Human giardiasis is caused by two distinct genetic groups of Giardia duodenalis
, known as assemblages A and B, which are likely to represent distinct species 
. Both assemblages are found associated with human infection globally, and have been also detected in various animals 
At present, various molecular methods are available to distinguish these assemblages, mainly by nested PCR followed by RFLP or DNA sequencing, or by real-time PCR 
. The majority of these assays are based on the amplification of a gene fragment with primers that bind to DNA sequences that are conserved in the two assemblages (or conserved in all G. duodenalis
assemblages or in Giardia
species). Molecular typing techniques have been extensively used to study the complex epidemiology of giardiasis, including controversial aspects like the extent of zoonotic transmission, the occurrence of mixed infection in humans, the potential for genetic exchanges between parasite isolates, and the correlation between clinical symptoms and the type of assemblage 
. In the course of these studies, it has been observed that a multi-locus typing scheme is needed to address those issues 
In this work, we have developed six novel assays that detect and discriminate G. duodenalis
assemblages A and B using a conventional PCR procedure. Based on fixed differences at these loci between the two assemblages, specific primers were designed to generate amplicons of diagnostic size for each assemblage at each locus. The loci targeted by these assays are highly specific for G. duodenalis
as no significant homology with DNA sequences of other organisms were detected by a BLAST search of the GenBank database (update date: 2012/03/15). Therefore, these assays represent reliable tools to identify G. duodenalis
assemblages in human samples and can be used in combination to perform a multi-locus genotype (MLG) analysis by means of a simple PCR protocol that requires only cheap equipments. We further showed that two of the six assays (4E1-HP and 5C1-P21) are particularly well suited to allow for an effective diagnosis of the parasite in human stools with a simultaneous identification of the assemblage. We demonstrated that these two assays work efficiently in the same reaction tube, producing results that are easy to interpret (), are highly sensitive, detecting the DNA equivalent of a single cyst (), and appropriate to detect mixed assemblage A+B infections even if the ratio between the assemblages is strongly unbalanced (). The two targeted loci correspond to single copy genes that are located on different chromosomes in the WB genome, namely chromosome 4 for 4E1-HP and chromosome 1 for 5C1-P21 , and these chromosomal regions are syntenic in assemblage B (data not shown). The robustness of the 4E1-HP and 5C1-P21 assays was confirmed by testing a panel of 51 human isolates from Sweden to compare the rate of amplification and the genotyping results with those obtained using MLG analysis in the original publication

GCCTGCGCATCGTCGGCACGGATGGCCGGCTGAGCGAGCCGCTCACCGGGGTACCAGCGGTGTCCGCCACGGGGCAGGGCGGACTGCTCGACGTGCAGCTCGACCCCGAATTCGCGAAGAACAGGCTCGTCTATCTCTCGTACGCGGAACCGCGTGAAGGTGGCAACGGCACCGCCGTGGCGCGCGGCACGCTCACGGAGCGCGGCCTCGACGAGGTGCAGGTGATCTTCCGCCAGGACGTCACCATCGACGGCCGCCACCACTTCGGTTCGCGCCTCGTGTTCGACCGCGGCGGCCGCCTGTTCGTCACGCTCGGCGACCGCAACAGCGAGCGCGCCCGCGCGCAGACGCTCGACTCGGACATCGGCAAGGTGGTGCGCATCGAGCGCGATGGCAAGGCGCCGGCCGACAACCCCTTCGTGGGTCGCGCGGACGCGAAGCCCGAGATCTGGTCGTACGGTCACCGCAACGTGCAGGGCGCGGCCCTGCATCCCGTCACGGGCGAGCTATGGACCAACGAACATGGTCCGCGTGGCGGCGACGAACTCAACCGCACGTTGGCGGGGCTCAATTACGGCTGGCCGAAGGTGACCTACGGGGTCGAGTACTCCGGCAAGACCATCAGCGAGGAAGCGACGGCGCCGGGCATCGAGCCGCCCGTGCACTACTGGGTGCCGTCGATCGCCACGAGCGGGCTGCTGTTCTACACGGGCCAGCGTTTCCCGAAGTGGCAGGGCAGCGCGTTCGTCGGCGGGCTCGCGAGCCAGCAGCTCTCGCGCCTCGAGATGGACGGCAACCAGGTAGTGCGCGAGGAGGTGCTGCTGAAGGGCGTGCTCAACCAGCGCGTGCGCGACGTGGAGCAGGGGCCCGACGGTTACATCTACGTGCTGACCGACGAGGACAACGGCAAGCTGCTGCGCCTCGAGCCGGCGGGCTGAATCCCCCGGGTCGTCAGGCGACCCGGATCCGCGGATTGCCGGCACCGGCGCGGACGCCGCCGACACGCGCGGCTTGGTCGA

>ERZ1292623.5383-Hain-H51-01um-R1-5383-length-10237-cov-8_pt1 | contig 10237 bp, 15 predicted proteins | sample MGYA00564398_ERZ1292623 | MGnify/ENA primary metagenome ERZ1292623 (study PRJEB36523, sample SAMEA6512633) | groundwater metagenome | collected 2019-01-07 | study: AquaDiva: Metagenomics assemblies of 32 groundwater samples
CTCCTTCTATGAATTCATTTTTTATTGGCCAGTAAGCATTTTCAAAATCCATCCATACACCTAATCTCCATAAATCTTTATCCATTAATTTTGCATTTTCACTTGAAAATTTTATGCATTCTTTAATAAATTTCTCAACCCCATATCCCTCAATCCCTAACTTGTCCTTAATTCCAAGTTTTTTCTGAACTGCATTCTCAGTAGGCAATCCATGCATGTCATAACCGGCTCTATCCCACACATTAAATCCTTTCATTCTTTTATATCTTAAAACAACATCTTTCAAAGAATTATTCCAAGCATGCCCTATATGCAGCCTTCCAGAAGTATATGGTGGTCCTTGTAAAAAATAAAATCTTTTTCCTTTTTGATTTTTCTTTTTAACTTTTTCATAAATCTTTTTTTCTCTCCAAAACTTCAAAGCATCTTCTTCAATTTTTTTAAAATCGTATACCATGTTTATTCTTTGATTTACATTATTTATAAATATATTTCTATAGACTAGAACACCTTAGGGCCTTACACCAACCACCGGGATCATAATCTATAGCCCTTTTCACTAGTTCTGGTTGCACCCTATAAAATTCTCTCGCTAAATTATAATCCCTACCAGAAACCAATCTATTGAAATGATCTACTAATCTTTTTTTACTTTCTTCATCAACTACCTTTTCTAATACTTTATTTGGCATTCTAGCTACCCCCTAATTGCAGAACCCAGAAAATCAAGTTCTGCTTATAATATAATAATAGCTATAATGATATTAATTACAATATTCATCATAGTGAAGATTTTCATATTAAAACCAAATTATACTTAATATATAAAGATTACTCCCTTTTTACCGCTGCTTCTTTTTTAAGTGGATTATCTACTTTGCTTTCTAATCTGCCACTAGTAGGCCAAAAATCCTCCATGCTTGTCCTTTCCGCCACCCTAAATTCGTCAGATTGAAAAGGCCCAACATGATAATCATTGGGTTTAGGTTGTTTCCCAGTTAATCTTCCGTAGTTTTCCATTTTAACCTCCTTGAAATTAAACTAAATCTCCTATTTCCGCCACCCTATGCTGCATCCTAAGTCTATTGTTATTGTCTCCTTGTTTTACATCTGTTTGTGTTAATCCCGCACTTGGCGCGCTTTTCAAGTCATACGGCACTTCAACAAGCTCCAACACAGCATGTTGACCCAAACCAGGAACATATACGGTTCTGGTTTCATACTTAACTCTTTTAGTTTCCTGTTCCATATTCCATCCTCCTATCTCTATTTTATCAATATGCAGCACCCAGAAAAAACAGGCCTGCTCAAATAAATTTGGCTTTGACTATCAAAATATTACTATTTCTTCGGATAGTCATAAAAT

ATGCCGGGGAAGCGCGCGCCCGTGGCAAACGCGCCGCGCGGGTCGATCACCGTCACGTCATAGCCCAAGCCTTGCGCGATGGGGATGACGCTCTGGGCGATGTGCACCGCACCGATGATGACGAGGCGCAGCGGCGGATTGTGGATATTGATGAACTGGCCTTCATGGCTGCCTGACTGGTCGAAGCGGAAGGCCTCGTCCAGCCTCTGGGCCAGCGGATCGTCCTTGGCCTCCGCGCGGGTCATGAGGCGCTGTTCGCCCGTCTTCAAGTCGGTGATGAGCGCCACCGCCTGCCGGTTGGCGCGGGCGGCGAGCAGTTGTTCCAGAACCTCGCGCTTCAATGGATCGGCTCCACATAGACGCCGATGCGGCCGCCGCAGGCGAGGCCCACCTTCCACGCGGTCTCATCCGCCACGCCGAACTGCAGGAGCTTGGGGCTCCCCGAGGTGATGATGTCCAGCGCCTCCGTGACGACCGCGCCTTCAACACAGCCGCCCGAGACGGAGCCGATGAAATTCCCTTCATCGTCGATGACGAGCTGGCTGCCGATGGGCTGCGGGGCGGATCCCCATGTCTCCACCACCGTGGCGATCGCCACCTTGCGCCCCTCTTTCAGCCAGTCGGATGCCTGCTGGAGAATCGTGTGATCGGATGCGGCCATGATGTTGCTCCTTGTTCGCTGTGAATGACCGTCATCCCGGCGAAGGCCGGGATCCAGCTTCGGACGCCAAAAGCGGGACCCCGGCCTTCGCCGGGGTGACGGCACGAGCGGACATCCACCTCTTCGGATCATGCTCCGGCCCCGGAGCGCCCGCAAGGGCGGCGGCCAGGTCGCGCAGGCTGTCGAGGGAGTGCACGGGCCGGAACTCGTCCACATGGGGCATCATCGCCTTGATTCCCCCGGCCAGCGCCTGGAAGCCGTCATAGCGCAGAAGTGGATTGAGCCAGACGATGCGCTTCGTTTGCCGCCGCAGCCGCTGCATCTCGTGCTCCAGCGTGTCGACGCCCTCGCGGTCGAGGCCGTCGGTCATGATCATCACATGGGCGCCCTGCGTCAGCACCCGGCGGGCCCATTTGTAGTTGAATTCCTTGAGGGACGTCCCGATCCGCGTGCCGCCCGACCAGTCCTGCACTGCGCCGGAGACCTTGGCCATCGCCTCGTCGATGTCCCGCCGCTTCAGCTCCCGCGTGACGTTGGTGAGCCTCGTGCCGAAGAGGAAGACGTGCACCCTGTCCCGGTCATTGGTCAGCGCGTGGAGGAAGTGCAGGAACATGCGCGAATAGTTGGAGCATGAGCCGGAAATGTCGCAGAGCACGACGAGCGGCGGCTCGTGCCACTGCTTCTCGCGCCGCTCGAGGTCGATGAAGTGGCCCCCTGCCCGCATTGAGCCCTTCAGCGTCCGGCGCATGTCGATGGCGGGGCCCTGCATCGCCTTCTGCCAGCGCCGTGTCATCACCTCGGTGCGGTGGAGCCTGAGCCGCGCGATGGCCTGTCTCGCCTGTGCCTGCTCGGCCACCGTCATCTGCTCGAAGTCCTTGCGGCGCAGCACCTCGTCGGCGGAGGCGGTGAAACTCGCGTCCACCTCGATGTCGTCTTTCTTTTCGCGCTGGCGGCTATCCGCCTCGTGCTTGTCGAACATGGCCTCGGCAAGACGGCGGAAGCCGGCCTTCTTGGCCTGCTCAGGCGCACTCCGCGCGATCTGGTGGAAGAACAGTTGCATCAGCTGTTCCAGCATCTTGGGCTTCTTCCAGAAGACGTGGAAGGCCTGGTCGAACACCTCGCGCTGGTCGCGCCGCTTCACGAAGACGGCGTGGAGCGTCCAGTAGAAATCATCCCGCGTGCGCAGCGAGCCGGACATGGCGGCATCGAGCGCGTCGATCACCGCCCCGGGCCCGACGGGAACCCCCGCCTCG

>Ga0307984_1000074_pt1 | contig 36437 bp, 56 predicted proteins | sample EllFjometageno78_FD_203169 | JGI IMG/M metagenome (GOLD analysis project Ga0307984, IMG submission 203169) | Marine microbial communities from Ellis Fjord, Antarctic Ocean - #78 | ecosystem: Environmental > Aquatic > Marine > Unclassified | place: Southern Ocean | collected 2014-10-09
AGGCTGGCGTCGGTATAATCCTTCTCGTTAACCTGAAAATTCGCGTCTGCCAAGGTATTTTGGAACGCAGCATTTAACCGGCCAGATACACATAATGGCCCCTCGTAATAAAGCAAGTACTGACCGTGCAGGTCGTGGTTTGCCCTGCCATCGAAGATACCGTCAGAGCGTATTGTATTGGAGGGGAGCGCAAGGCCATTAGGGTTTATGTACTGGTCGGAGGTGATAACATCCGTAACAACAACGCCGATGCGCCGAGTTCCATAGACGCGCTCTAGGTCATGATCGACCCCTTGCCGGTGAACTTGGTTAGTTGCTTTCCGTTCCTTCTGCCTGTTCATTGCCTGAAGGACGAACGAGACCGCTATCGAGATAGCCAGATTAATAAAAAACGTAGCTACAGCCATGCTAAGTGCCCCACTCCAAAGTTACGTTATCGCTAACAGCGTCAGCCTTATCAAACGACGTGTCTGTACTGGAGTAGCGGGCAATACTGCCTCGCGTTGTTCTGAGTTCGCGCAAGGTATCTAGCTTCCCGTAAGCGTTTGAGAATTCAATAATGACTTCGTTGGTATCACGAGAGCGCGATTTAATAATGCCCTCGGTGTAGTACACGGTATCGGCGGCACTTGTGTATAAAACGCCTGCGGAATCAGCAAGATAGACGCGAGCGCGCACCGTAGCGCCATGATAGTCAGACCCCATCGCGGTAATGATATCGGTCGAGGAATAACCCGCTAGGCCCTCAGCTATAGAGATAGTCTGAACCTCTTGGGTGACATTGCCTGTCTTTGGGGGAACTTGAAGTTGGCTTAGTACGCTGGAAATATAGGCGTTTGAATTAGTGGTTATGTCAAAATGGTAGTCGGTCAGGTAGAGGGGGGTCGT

. The excellent agreement between the two sets of results () indicates that the two PCR assays have sensitivity and accuracy comparable with the most commonly used genotyping tools.
We therefore believe that these assays will find application in studies aimed at understanding some intriguing aspects of giardiasis, the most important of which are briefly discussed below.
The occurrence of mixed A+B infections in human cases of giardiasis appears to be more common than previously believed